Southern Wormoss

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Southern wormoss developed as wormoss spread southward into the temperate zone. The adult form changed little; they have a larger number of segments, each segment smaller than before, and as each segment still bears a pair of leaf-thorns, this means a substantially larger number of leaf-thorns. Furthermore, the leaf-thorns are narrower but spread out more, more needle-shaped. As a result of these adaptations, there is a larger area exposed to sunlight at a wider variety of angles, adapted to the lower position of the sun. They also deal better with snowfall, providing less of a surface for snow to accumulate. The narrow leaf-thorns also retain water better, useful in areas with more seasonal variation in precipitation.

The biggest change is to their lifecycle, however. The juveniles are now fully capable of travelling across the land. Their chitinous outer shells close over the inner core, like in the adults, but they have developed tiny holes where the segments meet, which can open and close to breathe. At the base, the soft core extends between the segments as a muscular foot, which lets the juvenile slowly crawl forward. The base also secretes mucus, providing a slimy trail that makes it easier for them to slide around and which covers the soft parts inside the shells, keeping them hydrated. They cannot venture into dry regions, however, as they must consume large amounts of water. They also have light-sensitive patches growing at the top of the joints between the segments, making it easier to navigate their environment; these fade upon adulthood.

As a result, the juveniles are able to cross Fermi to spread from coast to coast and are able to spend more of their life gathering food from the land, in the form of decomposing flora (including dead members of their own species). Once they find a place to settle, the adult curls upward and becomes immobile, growing rapidly, adding new segments at their base. The life cycle is seasonal: They usually settle in the springtime, as sunlight becomes more available. Most southern wormoss adults only survive a single year, dying in the winter, but some lucky individuals make it through to the next. Juveniles are, therefore, a proportionately longer part of their lifetime. The juveniles have a simple system of nerves and muscles, which they also reabsorb as adults. The juveniles have a digestive tract that runs throughout the soft inner core. The mouth and anus both consist of a small opening in the shell, with muscular flesh inside, useful for grabbing food or pushing out waste. At the mouth, the flesh can mush the food together, but they are unable to ingest or process anything hard. This digestive system is repurposed into a system of vessels that distribute water and nutrients, and the mouth grows a funnel that collects rainwater.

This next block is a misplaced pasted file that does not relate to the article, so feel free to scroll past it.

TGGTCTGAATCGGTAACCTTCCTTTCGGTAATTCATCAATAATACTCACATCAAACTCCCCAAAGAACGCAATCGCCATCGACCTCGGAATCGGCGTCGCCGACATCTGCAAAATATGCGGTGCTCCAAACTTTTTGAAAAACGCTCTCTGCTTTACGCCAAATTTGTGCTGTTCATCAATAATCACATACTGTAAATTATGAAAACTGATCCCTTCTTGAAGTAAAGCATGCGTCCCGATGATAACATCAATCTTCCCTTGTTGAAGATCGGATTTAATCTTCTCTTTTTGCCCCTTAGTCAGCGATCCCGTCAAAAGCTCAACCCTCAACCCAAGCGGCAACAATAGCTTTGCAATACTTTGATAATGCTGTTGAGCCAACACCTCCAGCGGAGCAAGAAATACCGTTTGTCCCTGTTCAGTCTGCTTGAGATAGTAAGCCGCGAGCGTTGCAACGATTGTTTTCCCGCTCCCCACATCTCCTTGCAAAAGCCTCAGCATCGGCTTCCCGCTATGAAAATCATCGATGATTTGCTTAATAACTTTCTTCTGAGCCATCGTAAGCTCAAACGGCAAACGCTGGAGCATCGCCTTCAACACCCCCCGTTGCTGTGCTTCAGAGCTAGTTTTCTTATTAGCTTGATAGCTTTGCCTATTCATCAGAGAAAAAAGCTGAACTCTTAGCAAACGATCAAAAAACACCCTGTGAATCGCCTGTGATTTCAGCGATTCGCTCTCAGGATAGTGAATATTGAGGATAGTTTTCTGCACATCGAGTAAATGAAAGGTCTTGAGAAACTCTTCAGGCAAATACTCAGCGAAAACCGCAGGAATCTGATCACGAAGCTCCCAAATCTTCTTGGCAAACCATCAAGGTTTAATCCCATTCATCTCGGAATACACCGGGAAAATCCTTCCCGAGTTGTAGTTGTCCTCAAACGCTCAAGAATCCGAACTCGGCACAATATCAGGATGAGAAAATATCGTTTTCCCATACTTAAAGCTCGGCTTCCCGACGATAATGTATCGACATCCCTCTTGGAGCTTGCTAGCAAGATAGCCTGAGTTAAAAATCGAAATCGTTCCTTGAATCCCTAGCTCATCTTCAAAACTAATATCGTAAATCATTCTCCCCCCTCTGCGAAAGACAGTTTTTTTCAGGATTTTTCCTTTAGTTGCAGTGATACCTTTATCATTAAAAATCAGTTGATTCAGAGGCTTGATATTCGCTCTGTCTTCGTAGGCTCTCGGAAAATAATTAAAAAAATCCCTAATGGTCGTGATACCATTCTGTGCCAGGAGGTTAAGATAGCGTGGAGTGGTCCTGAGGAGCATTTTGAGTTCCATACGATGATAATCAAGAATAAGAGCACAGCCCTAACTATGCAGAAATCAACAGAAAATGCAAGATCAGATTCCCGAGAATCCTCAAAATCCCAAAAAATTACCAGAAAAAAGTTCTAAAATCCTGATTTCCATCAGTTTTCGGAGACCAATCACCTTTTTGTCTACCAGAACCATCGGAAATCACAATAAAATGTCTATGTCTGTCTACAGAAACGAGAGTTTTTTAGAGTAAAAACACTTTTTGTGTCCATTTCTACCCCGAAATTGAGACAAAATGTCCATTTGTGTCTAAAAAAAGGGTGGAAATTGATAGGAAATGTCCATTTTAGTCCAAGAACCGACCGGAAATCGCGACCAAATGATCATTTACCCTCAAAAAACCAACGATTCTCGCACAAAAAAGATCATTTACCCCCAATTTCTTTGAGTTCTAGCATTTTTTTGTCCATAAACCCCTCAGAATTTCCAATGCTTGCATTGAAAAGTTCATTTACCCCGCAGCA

They remain bound to water for reproduction. Juveniles start producing sperm fairly early; adults produce both sperm and eggs. Sperm and eggs consist of two cells, one to produce the soft core and one to produce the shell, which are genetically distinct. Sperm and eggs can only travel through water, so they must be released in the tidal zone or areas where the rain will wash them into the sea or gather them together in puddles. Therefore, although they can grow some way into the temperate forests, this is limited to the moistest spots.